Mathematically you want ⌊log_{10}(|x|)⌋ + 1. Unless x is 0.

The difference between operator and function that you give is rather arbitrary. One could always create a language with a ⌊log_{10}(|x|)⌋ + 1 operator!

Still for the fun of it, we can start with creating an integeral log_{10}(x) method, which is most easily done with simple comparison:

```
//assumes 32-bit int in max value. Add cases accordingly
return (x >= 1000000000) ? 9 : (x >= 100000000) ? 8 : (x >= 10000000) ? 7 :
(x >= 1000000) ? 6 : (x >= 100000) ? 5 : (x >= 10000) ? 4 :
(x >= 1000) ? 3 : (x >= 100) ? 2 : (x >= 10) ? 1 : 0;
```

We are going to add 1 to whatever result we get, so we don't even need that addition, we just change our result:

```
return (x >= 1000000000) ? 10 : (x >= 100000000) ? 9 : (x >= 10000000) ? 8 :
(x >= 1000000) ? 7 : (x >= 100000) ? 6 : (x >= 10000) ? 5 :
(x >= 1000) ? 4 : (x >= 100) ? 3 : (x >= 10) ? 2 : 1;
```

The bonus is that this also handles the case of x == 0 correctly.

Now we just need to abs it.

```
x = x > 0 ? x : -x;
return (x >= 1000000000) ? 10 : (x >= 100000000) ? 9 : (x >= 10000000) ? 8 :
(x >= 1000000) ? 7 : (x >= 100000) ? 6 : (x >= 10000) ? 5 :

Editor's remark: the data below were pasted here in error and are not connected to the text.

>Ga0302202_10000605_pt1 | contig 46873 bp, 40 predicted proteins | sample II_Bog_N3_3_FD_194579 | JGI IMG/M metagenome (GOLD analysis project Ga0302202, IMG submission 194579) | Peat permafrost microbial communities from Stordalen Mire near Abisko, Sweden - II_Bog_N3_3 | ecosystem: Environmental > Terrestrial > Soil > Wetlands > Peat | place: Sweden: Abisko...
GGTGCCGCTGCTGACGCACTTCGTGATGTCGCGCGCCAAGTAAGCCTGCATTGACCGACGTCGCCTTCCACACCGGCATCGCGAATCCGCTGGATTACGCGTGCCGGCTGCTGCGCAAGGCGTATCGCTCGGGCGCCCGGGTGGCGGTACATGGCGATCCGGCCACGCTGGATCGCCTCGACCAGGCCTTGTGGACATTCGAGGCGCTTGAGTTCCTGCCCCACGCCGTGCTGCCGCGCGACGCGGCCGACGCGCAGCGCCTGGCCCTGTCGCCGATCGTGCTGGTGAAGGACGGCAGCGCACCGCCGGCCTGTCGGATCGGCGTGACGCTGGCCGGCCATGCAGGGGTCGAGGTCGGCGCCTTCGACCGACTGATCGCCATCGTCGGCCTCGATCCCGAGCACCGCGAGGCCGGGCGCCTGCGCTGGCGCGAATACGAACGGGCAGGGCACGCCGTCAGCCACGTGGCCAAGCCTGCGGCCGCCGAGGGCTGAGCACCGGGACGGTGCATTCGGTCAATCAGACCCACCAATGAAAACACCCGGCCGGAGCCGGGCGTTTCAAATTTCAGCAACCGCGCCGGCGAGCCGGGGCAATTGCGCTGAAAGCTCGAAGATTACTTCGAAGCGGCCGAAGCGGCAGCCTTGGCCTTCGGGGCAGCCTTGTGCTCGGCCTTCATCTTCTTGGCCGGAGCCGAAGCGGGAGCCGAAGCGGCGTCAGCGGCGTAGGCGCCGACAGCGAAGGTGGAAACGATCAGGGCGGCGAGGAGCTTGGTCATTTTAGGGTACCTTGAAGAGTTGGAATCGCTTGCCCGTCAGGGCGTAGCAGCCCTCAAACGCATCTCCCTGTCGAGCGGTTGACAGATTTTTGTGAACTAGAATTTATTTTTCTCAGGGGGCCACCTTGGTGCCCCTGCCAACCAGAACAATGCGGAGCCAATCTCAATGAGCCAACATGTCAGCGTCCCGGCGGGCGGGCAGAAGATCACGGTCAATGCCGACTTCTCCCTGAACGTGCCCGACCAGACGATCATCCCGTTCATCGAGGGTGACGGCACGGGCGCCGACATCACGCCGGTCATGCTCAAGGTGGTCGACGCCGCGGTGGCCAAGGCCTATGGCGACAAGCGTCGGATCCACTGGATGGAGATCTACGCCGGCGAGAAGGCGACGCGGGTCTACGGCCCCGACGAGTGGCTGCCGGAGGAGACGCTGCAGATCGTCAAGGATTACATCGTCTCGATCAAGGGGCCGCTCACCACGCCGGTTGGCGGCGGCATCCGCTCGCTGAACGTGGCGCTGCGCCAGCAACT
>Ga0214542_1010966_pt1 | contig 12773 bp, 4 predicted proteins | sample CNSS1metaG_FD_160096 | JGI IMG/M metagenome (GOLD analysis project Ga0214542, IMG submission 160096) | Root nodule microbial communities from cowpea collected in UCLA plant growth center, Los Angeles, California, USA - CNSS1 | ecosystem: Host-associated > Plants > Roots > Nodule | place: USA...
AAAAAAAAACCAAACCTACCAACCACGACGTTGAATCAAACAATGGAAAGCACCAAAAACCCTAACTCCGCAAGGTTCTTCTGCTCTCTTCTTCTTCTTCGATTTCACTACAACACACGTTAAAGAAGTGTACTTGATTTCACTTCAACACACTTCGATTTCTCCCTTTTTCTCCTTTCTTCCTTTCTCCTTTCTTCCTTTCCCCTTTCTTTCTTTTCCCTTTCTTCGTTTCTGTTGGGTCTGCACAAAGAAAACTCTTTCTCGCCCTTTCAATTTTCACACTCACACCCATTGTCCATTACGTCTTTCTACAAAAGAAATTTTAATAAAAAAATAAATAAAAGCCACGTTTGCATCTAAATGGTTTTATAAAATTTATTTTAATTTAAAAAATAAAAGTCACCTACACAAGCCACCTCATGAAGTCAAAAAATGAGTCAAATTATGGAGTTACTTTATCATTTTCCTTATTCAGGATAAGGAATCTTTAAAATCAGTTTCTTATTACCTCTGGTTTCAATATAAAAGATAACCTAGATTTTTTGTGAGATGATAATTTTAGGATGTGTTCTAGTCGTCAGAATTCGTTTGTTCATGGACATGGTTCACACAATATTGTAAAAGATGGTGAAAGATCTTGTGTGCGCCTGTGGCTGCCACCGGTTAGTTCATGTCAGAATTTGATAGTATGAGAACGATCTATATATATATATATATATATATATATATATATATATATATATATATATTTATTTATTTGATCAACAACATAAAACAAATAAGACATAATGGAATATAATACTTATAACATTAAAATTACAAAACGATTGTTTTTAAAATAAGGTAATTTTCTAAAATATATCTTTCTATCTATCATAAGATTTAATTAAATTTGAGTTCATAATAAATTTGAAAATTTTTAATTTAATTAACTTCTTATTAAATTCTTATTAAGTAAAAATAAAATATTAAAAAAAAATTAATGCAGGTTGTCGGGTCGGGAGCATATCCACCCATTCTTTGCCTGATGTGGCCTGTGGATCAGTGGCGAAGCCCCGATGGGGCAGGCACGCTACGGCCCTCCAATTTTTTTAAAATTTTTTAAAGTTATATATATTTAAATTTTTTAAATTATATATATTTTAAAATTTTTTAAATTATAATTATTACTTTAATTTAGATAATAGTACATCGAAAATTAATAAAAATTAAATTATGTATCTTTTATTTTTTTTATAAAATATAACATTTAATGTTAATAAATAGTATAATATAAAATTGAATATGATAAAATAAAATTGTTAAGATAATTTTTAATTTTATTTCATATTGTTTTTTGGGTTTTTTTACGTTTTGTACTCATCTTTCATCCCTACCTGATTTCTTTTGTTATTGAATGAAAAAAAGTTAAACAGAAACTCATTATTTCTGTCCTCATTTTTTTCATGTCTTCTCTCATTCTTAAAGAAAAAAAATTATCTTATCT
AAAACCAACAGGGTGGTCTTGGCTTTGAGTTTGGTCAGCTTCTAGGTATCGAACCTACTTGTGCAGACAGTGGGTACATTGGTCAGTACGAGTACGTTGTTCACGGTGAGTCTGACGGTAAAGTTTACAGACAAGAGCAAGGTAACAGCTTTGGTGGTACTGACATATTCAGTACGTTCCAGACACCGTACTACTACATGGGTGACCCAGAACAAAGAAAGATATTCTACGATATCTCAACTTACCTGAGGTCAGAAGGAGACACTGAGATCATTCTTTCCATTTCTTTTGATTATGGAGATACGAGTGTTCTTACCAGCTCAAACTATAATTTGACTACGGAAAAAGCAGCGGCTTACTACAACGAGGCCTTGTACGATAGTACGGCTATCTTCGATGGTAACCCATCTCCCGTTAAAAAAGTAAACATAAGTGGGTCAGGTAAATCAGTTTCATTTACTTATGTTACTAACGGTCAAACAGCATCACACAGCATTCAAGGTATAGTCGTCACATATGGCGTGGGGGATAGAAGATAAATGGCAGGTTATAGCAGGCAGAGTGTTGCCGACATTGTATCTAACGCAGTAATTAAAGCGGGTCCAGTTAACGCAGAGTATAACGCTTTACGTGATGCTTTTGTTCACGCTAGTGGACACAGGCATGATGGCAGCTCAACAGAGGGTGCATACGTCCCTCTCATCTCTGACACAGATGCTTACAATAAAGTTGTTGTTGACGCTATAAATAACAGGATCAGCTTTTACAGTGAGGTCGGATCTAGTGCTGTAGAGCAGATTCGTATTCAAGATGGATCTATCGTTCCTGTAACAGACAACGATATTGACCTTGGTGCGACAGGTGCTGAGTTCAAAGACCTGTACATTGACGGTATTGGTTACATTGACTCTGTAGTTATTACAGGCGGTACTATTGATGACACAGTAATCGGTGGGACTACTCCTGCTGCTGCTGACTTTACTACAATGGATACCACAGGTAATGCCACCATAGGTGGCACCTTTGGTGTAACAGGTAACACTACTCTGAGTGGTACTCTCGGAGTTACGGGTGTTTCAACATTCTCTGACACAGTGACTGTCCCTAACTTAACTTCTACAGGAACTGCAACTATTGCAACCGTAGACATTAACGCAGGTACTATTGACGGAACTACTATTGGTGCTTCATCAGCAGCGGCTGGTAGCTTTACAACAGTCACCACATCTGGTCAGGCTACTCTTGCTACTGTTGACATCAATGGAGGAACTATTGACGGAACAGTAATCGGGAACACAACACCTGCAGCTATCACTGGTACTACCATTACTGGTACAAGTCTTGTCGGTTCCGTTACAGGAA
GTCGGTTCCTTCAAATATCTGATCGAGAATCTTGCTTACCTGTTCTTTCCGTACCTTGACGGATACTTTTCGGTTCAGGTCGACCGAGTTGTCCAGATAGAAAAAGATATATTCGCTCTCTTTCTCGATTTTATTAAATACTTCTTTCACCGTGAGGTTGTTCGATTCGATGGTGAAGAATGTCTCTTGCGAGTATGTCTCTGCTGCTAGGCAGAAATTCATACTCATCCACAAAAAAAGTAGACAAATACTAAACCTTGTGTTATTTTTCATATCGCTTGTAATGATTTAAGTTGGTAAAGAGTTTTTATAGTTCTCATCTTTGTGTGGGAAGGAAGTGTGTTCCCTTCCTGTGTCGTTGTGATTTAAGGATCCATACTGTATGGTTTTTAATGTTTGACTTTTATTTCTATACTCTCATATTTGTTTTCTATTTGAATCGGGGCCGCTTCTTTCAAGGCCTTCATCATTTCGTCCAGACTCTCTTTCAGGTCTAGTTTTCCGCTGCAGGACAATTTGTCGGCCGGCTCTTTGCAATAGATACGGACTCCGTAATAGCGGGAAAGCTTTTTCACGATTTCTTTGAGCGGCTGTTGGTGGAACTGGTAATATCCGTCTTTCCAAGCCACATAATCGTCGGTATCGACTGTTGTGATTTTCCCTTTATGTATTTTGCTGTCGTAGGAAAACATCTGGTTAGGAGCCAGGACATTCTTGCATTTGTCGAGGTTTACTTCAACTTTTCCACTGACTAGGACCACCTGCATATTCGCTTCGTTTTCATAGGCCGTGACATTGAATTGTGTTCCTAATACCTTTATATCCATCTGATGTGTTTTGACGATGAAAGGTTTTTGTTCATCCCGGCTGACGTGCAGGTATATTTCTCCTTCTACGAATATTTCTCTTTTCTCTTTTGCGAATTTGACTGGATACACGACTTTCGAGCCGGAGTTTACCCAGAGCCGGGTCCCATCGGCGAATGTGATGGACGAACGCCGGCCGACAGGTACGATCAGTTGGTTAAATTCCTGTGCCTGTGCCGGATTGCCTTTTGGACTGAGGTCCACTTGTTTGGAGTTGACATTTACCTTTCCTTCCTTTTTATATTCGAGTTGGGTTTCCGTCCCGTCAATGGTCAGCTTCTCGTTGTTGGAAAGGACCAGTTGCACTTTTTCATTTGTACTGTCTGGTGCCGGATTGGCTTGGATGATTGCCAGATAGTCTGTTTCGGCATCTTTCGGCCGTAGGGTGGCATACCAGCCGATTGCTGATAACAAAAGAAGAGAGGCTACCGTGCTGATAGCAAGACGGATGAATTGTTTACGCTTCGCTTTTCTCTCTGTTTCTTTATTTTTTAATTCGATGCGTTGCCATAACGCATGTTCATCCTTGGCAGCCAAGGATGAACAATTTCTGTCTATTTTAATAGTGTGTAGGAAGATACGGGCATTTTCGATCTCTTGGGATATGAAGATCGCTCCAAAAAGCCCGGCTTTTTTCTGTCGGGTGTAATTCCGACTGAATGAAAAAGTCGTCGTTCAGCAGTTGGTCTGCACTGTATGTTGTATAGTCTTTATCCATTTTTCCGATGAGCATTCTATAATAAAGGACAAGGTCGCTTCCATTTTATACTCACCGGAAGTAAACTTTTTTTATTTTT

(x >= 1000) ? 4 : (x >= 100) ? 3 : (x >= 10) ? 2 : 1;
```

And to one-liner it:

```
return ((x > 0 ? x : -x) >= 1000000000) ? 10 : ((x > 0 ? x : -x) >= 100000000) ? 9 : ((x > 0 ? x : -x) >= 10000000) ? 8 : ((x > 0 ? x : -x) >= 1000000) ? 7 : ((x > 0 ? x : -x) >= 100000) ? 6 : ((x > 0 ? x : -x) >= 10000) ? 5 : ((x > 0 ? x : -x) >= 1000) ? 4 : ((x > 0 ? x : -x) >= 100) ? 3 : ((x > 0 ? x : -x) >= 10) ? 2 : 1;
```

The problem is whether you consider `?:`

a control structure or not. It **is** an operator, but it does branch (and of more real impact than whether a control structure is used, though still a micro-opt to get rid of).

Non-branching should at least be possible in a multi-liner, lets see.

Non-branching abs is easy:

```
(x ^ (x >> 31)) - (x >> 31); // assuming 32-bit int, adjust shift accordingly
```

Now for the logarithm, I cheat and look up some bit-twiddling hacks I can't remember. I'm just going to dry-code port this (since I've done C# so far and may as well stick with it) from what I can read at http://graphics.stanford.edu/~seander/bithacks.html, and leave testing and fixing any bugs I've introduced as an exercise:

We start with finding log_{2}(x);

```
int[] MultiplyDeBruijnBitPosition = new int[]
{
0, 9, 1, 10, 13, 21, 2, 29, 11, 14, 16, 18, 22, 25, 3, 30,
8, 12, 20, 28, 15, 17, 24, 7, 19, 27, 23, 6, 26, 5, 4, 31
};
int l = x >> 1; // first round down to one less than a power of 2
l |= l >> 2;
l |= l >> 4;
l |= l >> 8;
l |= l >> 16;
l = MultiplyDeBruijnBitPosition[(uint)(l * 0x07C4ACDDU) >> 27];
```

Now we can use this to find the base-10 logarithm:

```
int[] PowersOf10 = new int[]
{1, 10, 100, 1000, 10000, 100000,
1000000, 10000000, 100000000, 1000000000};
int t = (l + 1) * 1233 >> 12;
return t - (x < PowersOf10[t]);
```